I know first hand that the complaints you see them voicing there are not exaggerations.
  • Mr_ShiftrightMr_Shiftright CaliforniaPosts: 45,116
    A sad tale indeed---although I do take issue with the one tech who blames the PUBLIC for his low wages! SAY WHAT?!!! The logic of that escapes me.

    I did an interesting experiment the other day---I made a list of my favorite repair shops in San Rafael, California (the ones I respect). They are all doing well, which is one reason they are my favorites---they 've been around a long time so I've gotten to know them.

    Anyway, I then matched the list with reviews on YELP, and guess what? All 4 and 5 star raves.

    Then I made a list of shops that I would never bring my car to, or recommend---and the YELP reviews were horrendous.

    So it seems to me, that at least in part, the success and prosperity of the shop, especially in these days of the Internet, are very closely allied to customer satisfaction.

    And I might add, these favorite shops of mine are NOT cheap!

    CAVEAT: These are not general repair shops, but specialty shops.

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  • isellhondasisellhondas Issaquah WashingtonPosts: 17,762
    I think years ago in another forum we talked about the old Frantz filters that used a roll of toilet paper.

    At the time they claimed you never had to change your oil again nor did you have to change your regular filter.

    Just put a new roll of toilet paper every 2000 miles.

    Anyone else remember those?
  • isellhondasisellhondas Issaquah WashingtonPosts: 17,762
    Yes, that was hard to read and sadly this reflects the way most techs still in the business feel.

    When I was in the mobile tool business I often was able to recruit some quality people who were simply tired of making little money for working so hard.

    Another factor to consider that it's a physically demending job. More so than most people realize and you don't see many guys working the line once they hit their mid 40's.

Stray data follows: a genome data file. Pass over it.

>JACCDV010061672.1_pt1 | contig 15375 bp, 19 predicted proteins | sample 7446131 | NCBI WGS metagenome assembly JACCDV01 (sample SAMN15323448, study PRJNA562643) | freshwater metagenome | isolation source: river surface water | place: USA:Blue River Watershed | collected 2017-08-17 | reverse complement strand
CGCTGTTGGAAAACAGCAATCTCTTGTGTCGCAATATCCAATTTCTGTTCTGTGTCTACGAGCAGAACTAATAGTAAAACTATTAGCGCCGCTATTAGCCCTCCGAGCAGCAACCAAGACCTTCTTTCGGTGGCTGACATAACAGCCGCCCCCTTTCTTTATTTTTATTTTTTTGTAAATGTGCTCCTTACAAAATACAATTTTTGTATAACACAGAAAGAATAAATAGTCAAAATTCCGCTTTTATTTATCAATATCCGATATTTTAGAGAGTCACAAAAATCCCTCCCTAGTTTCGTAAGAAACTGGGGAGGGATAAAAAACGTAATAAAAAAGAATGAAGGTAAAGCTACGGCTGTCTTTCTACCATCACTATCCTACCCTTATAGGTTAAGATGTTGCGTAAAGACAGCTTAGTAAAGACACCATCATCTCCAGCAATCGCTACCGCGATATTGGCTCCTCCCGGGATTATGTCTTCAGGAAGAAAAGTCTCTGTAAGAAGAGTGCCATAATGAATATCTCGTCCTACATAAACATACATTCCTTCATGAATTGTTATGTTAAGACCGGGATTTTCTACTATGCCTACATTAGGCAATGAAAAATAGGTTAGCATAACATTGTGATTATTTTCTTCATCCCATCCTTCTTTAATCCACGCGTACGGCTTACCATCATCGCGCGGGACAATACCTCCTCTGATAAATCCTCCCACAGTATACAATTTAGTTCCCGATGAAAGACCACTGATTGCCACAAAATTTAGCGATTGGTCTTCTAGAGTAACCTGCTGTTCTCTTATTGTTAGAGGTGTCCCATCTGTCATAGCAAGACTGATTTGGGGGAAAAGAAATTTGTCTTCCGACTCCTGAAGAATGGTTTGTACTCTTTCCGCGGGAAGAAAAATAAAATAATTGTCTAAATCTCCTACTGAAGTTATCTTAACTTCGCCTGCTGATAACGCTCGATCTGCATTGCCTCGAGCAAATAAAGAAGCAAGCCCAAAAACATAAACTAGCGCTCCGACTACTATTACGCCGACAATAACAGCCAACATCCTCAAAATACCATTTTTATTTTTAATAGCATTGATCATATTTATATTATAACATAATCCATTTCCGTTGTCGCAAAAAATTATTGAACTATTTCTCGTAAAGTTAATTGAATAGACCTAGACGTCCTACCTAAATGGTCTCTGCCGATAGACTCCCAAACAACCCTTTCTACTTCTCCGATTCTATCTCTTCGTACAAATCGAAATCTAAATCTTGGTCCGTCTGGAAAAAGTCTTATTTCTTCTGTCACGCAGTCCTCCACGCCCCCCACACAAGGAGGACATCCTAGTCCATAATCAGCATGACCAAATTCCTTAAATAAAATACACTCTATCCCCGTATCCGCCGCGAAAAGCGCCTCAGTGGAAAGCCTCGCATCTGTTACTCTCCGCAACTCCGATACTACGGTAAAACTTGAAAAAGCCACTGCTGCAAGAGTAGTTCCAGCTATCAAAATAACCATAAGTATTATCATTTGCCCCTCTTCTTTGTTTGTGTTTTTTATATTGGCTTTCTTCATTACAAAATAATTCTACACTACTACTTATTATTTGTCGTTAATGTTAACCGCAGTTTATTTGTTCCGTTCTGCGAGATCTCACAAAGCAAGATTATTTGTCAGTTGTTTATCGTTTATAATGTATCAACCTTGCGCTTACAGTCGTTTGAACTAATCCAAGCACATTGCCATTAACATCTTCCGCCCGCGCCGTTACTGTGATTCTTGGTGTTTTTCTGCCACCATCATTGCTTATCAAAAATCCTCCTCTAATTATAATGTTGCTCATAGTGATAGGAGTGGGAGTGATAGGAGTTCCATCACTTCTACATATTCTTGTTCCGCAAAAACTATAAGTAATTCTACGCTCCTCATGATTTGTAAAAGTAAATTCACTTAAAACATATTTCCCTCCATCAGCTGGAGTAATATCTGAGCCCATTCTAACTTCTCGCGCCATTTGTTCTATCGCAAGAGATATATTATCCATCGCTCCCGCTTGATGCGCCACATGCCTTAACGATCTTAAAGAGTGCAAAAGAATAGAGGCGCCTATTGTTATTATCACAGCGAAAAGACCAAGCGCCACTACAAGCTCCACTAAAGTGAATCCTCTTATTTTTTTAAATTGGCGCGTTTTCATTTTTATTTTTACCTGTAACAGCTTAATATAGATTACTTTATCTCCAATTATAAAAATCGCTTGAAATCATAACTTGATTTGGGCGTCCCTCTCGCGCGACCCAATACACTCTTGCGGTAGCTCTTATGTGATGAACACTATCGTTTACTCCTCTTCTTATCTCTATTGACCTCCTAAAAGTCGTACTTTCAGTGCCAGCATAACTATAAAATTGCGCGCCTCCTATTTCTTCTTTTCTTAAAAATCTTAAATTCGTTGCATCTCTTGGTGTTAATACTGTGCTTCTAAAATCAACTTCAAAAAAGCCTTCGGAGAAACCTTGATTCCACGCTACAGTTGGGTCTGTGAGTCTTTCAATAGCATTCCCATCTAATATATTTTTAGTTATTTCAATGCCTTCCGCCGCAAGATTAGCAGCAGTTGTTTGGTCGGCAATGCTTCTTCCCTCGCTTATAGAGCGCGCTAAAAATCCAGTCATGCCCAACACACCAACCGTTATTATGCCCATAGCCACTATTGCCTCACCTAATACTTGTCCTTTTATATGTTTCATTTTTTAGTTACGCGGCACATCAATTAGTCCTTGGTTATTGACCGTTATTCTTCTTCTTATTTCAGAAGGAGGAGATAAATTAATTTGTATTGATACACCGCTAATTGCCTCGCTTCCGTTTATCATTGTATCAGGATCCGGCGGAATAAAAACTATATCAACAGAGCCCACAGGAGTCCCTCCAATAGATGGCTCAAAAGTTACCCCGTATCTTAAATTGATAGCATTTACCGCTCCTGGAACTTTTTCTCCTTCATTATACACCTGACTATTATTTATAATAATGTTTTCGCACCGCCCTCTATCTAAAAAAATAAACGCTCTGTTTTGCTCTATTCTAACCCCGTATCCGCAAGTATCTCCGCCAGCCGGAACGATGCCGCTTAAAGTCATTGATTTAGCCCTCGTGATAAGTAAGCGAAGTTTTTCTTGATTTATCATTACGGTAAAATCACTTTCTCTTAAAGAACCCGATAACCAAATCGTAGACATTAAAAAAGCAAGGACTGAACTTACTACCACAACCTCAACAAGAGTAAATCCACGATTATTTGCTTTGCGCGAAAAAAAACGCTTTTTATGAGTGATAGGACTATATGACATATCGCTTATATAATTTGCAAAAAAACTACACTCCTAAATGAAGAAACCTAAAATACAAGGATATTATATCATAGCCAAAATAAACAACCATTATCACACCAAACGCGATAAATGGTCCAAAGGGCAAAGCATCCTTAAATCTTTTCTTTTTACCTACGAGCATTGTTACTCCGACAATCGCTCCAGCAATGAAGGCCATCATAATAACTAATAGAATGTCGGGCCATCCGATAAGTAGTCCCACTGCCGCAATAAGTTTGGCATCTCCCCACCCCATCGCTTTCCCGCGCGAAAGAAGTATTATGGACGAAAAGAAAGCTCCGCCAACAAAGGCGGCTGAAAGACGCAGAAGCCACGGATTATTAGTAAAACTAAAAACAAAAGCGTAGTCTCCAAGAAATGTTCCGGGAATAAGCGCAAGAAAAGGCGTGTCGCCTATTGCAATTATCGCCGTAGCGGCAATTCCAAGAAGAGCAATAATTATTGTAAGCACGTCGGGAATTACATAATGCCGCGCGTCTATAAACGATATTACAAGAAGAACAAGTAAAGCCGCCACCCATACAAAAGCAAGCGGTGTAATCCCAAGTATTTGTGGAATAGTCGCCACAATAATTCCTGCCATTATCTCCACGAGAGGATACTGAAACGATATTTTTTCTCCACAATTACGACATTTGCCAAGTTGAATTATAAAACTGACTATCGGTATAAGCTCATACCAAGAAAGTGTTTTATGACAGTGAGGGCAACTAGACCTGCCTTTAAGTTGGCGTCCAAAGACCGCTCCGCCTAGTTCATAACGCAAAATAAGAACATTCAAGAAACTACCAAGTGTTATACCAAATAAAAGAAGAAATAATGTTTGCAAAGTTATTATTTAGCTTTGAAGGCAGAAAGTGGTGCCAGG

These same guys will often do their best to discourage the younger guys from going into the business.

    I wonder what the Vo-Tech schools are doing enrollment wise.
  • thecardoc3thecardoc3 Posts: 1,522
    A sad tale indeed---although I do take issue with the one tech who blames the PUBLIC for his low wages! SAY WHAT?!!! The logic of that escapes me.

    The fact that he is always free to quit being a technician and go do something else for a living his wages are his fault. Otherwise I do know what he is referring to.
  • thecardoc3thecardoc3 Posts: 1,522
    I wonder what the Vo-Tech schools are doing enrollment wise

    The school that I am teaching at last night and tonight isn't doing well at all. In fact the instructor there is planning on retiring at the end of this year and they don't even have a stong candidate to replace him. One of the other schools in the area is likely going to be giving up one of there instructors to fill the slot and their program is struggling so much that it can't place any of their kids into internships.

    You can read the writing on the wall simply by looking at what is happening when it comes to maintaining the shops equipment, the superintendent won't spend any money on the shop, not a penny.

    Heck come the end of the school year we might be looking for a location to hold our classes.
  • thecardoc3thecardoc3 Posts: 1,522
    edited January 2013
    If you go to my facebook page you will find a pressure transducer waveform from cylinder #2 on this car. Another shop sent it to me because it was setting misfire codes on all four cylinders on the RH bank, and they had already tested the compression, replaced all of the spark plugs and even swapped the coils and injectors side to side and nothing made a difference at all.

    Using the pressure transducer it's very clear to see that the RH camshaft is retarded some 22 degrees causing in effect to much exhaust gasses to be trapped in the cylinders and that's killing combustion. In many ways it's like an EGR valve that is stuck open, which is why they misfired at idle, but under certain engine speeds and throttle openings, would start to contribute and the engine ran pretty strong. The diagnosis is the cam gear has come loose and is turning on the camshaft. Luckily this simply needs reset in time and hasn't done mechanical damage to the valve train.